Autonomy: choosing what you work on, when you work on it and with whom,
Mastery: working towards bettering yourself in some dimension under optimal working conditions, and
Purpose: working towards something greater than yourself.
While I was surprised by how much of this book I had already covered in previous posts, there were still a few nuggets I learned along the way.
Pink's arguments for giving people power over tasks, time, and team are cogent. The much-discussed announcement that Marissa Mayer, Yahoo! new CEO, has ended the work-from-home policy only spurs this discussion forward. By contrast, the work environment of Steam suggests that high quality output is entirely possible even when the entire process is in the hands of employees.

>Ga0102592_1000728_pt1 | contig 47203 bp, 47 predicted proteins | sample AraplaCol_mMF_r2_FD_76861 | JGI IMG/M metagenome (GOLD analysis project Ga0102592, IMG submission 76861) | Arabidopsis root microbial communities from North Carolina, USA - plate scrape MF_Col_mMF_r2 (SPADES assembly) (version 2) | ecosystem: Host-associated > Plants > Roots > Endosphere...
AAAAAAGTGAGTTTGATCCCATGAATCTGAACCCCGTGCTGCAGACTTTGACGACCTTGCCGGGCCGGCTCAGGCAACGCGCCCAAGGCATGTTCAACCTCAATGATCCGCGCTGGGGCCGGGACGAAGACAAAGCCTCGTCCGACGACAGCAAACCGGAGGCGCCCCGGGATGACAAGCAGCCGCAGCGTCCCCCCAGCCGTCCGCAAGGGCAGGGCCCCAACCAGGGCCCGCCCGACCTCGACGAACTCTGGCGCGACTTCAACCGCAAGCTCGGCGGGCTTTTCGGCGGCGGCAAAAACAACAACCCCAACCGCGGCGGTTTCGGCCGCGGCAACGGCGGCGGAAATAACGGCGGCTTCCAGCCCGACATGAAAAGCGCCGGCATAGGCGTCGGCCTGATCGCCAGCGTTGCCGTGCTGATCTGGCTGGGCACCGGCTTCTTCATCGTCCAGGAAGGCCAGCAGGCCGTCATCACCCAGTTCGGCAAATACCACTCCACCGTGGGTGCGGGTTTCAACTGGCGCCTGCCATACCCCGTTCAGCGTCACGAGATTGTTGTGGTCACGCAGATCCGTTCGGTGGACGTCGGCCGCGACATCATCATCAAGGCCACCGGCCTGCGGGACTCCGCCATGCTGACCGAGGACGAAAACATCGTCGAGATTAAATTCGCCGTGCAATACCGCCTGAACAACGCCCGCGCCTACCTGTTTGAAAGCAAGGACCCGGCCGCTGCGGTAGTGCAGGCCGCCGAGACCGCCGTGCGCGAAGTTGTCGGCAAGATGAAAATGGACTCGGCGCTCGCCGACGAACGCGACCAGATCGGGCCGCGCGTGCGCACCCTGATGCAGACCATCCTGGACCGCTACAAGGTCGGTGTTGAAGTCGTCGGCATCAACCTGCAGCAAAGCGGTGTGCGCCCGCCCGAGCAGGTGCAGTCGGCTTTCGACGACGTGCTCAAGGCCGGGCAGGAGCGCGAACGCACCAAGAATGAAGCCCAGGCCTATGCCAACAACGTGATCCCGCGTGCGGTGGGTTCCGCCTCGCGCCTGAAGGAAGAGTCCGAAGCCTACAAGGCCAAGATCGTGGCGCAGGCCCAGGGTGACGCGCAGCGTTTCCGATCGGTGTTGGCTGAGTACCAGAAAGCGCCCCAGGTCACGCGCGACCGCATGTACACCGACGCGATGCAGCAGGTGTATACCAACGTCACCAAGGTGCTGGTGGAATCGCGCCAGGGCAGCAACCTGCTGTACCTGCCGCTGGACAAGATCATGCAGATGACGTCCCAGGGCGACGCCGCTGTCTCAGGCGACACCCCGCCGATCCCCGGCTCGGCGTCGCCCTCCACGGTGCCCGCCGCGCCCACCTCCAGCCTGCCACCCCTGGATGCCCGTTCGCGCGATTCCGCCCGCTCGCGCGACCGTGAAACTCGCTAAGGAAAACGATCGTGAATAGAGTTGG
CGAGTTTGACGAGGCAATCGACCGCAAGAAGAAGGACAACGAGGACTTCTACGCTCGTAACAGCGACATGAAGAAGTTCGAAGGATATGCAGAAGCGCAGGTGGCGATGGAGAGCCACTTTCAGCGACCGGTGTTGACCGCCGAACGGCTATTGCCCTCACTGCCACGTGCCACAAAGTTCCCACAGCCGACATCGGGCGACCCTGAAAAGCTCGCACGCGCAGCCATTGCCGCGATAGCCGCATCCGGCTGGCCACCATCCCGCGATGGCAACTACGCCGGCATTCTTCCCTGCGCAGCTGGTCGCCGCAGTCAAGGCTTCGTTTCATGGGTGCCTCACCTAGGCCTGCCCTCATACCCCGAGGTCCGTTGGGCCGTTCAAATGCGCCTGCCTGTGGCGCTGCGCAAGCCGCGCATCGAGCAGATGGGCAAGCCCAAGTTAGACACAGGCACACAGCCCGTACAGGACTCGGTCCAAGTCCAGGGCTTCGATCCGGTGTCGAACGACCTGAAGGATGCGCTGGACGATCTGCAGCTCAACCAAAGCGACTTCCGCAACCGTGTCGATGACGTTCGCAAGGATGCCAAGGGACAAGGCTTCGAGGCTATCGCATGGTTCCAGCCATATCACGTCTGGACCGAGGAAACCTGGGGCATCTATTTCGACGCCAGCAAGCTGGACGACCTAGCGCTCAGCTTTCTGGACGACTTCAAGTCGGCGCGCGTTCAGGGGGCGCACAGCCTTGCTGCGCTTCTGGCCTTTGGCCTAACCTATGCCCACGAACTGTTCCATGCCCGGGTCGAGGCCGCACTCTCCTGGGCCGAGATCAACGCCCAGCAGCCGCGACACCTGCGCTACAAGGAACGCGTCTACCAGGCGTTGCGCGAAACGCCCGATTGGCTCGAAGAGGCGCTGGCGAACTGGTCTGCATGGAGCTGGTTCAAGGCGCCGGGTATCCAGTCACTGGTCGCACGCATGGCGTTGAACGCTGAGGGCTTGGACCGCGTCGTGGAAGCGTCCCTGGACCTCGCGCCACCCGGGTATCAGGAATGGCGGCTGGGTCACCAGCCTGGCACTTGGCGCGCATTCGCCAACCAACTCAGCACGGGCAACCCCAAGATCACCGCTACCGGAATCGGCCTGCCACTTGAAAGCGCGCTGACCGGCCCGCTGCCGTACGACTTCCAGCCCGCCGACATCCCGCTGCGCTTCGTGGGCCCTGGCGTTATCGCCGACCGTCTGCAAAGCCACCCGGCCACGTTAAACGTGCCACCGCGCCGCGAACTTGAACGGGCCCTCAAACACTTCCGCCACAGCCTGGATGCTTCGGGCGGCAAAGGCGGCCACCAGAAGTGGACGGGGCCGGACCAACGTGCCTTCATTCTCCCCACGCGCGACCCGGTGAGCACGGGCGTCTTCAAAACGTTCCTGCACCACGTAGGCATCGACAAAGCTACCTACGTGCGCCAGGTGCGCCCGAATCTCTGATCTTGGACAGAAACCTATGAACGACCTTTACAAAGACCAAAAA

Much of this section is devoted to explaining the concept of flow pioneered by Mihaly Csikszentmihalyi. It is similar to the idea of a Zone of Proximal Development and consists of keeping people focused on tasks in which immediate feedback lets them know they are on-track to achieve something just beyond their current capabilities.
The desire to sever a purpose or feel useful is not new (just watch a few of the earlier episodes of Downton Abbey). However, Pink argues that the issue of our work serving a higher purpose will come to the fore as the baby boomer generation starts to age and face existential questions of mortality and purpose. While there may be surge in purpose-driven activities, I expect it to come more from the youth whose naivte is likely to drive a desire to make a mark in the world rather than from rich elderly folks who hope to live out their days in stylish comfort knowing that they made it.
Especially interesting in this topic was the rise of the so-called Benefit corporation which seeks to use profits as a means to an end and is equally interested in maximizing social benefit as it is profits.